Sun, Dec 12, 2004 - Page 5 News List

Slight shifts in political geography

The pan-green camp failed to build on its 2001 victories, and even lost a few seats

By Chiu Yu-Tzu  /  STAFF REPORTER

Supporters of New Party legislator-elect Wu Chen-tian wave New Party, People First Party and Chinese Nationalist Party (KMT) flags outside Wu's Kinmen headquarters to celebrate the pan-blues' win.

PHOTO: WU CHENG-TING, TAIPEI TIMES

The political geography was little changed yesterday as the Democratic Progressive Party (DPP) and its ally, the Taiwan Solidarity Union (TSU), failed to boost their local standings.

Taipei City residents did not enthusiastically take part in the election. Statistics showed only 61 per-cent of voters cast ballots.

In northern Taipei City, or district one, the pan-green camp and the pan-blue camp split the 10 seats down the middle. But the district was the only place the DPP's ballot-allocation strategy worked.

In district two, the pan-blue camp of the Chinese Nationalist Party (KMT), the People First Party (PFP) and New Party, retained their strong influence.

The KMT and the DPP each won three seats, the PFP took two and the TSU won one. Independent Li Ao (李敖), a writer and political commentator, won the remaining seat.

The KMT's Lai Shyh-bao (賴士葆) won the most votes overall in district two -- 70,000. The DPP's Wang Shih-chien (王世堅) placed second in the overall vote count, with 65,000.

In Taipei County, the DPP held onto its 11 seats but its ally didn't fare as well. The TSU lost one of the two seats it had gained in 2001 election. The pan-blue camp added three more seats to the 13 it won in 2001 for a total of 16. KMT candidate Wu Yu-sheng (吳育昇) was the top vote-getter, not only in the county but in the country as a whole, winning 73,000 ballots.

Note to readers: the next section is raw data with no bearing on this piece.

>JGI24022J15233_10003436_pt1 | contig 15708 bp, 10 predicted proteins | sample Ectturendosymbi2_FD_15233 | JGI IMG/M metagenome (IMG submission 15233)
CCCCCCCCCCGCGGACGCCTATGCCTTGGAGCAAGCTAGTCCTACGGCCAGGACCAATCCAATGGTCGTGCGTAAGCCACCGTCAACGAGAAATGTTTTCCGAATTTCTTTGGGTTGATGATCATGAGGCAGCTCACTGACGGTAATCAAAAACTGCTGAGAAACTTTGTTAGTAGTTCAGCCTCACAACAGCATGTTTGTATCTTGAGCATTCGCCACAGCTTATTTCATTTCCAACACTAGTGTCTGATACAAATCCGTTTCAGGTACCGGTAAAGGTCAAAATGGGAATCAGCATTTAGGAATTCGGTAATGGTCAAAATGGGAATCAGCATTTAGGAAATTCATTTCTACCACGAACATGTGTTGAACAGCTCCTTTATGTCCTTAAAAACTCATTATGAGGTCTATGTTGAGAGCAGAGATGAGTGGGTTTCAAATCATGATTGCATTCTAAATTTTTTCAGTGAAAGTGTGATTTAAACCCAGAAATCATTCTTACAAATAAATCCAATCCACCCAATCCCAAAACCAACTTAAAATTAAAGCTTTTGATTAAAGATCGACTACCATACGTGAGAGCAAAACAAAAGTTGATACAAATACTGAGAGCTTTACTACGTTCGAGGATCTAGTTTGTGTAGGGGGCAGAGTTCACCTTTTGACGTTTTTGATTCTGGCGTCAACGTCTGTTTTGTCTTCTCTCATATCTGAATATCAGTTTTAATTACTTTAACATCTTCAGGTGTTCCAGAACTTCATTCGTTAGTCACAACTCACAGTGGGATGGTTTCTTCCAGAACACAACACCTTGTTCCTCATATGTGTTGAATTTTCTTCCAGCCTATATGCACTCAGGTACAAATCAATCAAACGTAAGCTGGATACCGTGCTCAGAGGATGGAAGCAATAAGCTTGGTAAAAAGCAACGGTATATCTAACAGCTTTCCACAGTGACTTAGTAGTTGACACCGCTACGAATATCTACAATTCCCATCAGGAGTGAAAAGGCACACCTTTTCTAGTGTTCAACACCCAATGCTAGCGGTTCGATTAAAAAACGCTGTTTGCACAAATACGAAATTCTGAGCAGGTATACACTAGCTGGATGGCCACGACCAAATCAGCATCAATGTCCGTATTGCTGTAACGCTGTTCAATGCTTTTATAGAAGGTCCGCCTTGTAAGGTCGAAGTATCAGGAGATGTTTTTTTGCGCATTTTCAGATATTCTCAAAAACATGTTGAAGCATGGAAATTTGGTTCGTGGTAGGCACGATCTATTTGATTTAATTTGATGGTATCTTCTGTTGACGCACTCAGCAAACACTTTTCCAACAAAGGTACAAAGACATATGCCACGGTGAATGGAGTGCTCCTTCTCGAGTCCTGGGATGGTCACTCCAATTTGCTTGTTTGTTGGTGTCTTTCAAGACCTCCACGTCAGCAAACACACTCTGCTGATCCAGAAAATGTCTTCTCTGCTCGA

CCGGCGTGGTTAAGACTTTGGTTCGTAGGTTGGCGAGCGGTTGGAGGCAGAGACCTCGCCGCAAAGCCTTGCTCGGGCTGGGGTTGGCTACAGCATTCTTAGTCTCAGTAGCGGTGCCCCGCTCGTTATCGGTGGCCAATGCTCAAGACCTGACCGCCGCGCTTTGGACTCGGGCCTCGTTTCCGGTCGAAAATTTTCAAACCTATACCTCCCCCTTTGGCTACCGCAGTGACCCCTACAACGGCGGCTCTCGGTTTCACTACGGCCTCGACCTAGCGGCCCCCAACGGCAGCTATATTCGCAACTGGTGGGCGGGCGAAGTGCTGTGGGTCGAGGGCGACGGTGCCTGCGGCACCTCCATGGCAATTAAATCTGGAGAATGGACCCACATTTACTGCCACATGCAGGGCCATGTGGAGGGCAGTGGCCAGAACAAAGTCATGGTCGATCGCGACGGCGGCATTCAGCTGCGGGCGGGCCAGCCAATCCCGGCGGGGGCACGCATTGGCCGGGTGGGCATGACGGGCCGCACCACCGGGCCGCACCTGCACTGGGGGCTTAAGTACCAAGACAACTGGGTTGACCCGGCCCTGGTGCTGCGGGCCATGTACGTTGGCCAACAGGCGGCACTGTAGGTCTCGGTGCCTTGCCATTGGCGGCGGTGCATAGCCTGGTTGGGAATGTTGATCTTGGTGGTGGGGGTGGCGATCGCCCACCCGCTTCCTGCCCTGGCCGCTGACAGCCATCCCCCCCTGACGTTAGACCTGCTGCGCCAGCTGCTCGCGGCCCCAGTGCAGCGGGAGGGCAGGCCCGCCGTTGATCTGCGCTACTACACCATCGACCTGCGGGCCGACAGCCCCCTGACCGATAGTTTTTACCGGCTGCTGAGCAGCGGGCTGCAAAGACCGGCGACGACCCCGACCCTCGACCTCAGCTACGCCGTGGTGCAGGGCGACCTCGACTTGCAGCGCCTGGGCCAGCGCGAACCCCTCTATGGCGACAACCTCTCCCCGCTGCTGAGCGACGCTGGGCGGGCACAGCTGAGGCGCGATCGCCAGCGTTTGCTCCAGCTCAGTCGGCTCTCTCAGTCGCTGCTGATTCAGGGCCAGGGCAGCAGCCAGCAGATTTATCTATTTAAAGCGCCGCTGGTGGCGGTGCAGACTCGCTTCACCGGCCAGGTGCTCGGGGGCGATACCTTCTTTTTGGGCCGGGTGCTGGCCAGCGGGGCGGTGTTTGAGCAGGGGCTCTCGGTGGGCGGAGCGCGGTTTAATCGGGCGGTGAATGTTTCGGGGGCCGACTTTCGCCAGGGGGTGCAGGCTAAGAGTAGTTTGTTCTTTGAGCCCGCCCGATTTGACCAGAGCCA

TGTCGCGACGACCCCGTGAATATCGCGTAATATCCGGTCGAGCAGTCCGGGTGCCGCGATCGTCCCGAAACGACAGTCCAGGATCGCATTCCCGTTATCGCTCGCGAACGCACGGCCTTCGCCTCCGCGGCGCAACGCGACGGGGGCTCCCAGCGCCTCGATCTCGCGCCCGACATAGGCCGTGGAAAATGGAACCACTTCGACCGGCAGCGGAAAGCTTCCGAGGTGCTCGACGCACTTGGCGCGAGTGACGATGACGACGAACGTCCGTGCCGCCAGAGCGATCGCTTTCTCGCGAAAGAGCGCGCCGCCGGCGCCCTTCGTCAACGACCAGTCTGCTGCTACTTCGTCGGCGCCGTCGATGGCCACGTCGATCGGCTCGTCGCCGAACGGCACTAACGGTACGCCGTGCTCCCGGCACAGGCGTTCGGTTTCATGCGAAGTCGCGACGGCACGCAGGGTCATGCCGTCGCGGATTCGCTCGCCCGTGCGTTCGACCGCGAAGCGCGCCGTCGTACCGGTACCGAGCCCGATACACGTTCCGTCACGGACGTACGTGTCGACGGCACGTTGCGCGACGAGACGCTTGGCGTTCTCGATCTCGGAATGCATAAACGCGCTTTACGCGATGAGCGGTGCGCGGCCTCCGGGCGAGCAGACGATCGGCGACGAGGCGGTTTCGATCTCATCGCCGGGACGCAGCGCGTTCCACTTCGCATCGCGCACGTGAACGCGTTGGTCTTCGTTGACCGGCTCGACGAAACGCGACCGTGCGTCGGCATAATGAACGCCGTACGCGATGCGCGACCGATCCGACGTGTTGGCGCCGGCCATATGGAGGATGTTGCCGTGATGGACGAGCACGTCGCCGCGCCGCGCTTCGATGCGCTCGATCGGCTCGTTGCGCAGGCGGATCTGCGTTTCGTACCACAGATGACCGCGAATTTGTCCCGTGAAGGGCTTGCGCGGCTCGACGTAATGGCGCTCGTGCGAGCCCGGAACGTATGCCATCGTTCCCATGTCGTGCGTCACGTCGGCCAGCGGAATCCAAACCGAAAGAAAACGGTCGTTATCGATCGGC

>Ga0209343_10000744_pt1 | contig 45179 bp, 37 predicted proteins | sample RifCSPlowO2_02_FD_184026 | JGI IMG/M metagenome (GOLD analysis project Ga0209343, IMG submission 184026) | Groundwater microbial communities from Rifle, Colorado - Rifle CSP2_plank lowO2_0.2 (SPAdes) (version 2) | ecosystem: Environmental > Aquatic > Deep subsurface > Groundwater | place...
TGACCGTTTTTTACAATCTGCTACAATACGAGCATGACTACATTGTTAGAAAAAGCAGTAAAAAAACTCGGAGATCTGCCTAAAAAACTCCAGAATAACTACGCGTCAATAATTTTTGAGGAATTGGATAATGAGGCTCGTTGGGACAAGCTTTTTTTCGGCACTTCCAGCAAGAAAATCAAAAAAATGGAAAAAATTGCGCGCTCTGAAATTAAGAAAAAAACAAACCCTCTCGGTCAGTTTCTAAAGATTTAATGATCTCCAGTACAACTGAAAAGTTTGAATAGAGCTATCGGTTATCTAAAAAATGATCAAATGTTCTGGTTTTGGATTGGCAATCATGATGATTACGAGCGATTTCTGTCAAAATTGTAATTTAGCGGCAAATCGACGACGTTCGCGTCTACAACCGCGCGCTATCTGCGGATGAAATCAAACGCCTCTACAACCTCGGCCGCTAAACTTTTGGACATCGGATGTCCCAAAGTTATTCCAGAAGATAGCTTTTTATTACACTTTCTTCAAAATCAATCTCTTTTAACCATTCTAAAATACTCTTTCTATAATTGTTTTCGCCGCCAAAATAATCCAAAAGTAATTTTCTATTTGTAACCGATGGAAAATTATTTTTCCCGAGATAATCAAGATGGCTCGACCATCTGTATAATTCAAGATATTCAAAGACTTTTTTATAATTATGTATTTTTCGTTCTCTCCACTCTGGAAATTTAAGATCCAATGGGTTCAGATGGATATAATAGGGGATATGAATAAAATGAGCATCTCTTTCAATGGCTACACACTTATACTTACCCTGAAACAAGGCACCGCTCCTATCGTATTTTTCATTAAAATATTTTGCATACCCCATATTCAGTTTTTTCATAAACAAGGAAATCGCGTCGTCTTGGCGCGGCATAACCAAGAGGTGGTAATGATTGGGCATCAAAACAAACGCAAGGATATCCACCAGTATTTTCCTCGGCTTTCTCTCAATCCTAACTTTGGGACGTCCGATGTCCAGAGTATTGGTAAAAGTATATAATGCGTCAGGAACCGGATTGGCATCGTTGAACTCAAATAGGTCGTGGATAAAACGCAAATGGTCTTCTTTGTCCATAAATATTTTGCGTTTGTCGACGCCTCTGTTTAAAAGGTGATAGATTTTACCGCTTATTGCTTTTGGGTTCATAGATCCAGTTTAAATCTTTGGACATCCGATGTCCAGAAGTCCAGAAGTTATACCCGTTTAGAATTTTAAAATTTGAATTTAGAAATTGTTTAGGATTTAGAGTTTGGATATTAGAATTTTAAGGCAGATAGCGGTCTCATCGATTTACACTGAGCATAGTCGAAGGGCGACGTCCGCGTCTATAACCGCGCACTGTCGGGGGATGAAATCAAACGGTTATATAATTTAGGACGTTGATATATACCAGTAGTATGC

Although President Chen Shui-bian (陳水扁) tried to rope in KMT Taichung City Mayor Jason Hu (胡志強) during the campaign with deals related to the Guggenheim museum proposal, the pan-green camp failed to boost its standing in central Taiwan.

In Taichung City, the pan-green and the pan-blues evenly split the eight seats being contested.

In Yunlin County, the pan-greens gained some ground, although the election was affected by the arrest of former county commissioner Chang Jung-wei (張榮味) on Friday. His sister Chang Li-shan (張麗善), running as an independent, gained more than 51,000 ballots, far more than the other candidates.

The pan-greens added one seat to the two they won in the country in 2001 with the victory of TSU councilwoman Yin Lin-in (尹伶瑛). KMT candidates won the other two seats.

In Chiayi County, the DPP safeguarded its three seats by taking 63 percent of the vote, while a KMT candidate won the other seat.

In Tainan County, home not only to President Chen but fanatic pan-green supporters, the DPP held onto its five seats by taking al-most half the votes. The KMT won two seats and an independent candidate took the remaining seat.

In Tainan City, the pan-green camp lost one of the four seats won in 2001 as the TSU's candidate lost. The KMT won two seats and a PFP candidate won one.

In the two electoral districts of Kaohsiung City, the pan-greens gained about 53 percent of the vote, a significantly improvement over the 48 percent won in 2001.

The DPP's Lee Kun-tse (李昆澤) came in first in the north of the city, with 55,000 votes. Lee's colleague Huang Chao-hui (黃昭輝) placed first in the southern district with 49,000 votes.

But the pan-green's vote-allocation strategy didn't work in the southern dis-trict, where they lost one seat. The greens won seven seats, the KMT took two and the PFP won two.

In Pingtung County, the DPP lost one of its four seats. The KMT won two seats and and an independent candidate took one.

In eastern Taiwan, the pan-blues continued their tradition of strong showings. In Taitung County, KMT Legislator Huang Chien-ting (黃健庭) safeguarded his job even though PFP County Commissioner Hsu Ching-yuan (徐慶元) had supported the DPP's candidate.

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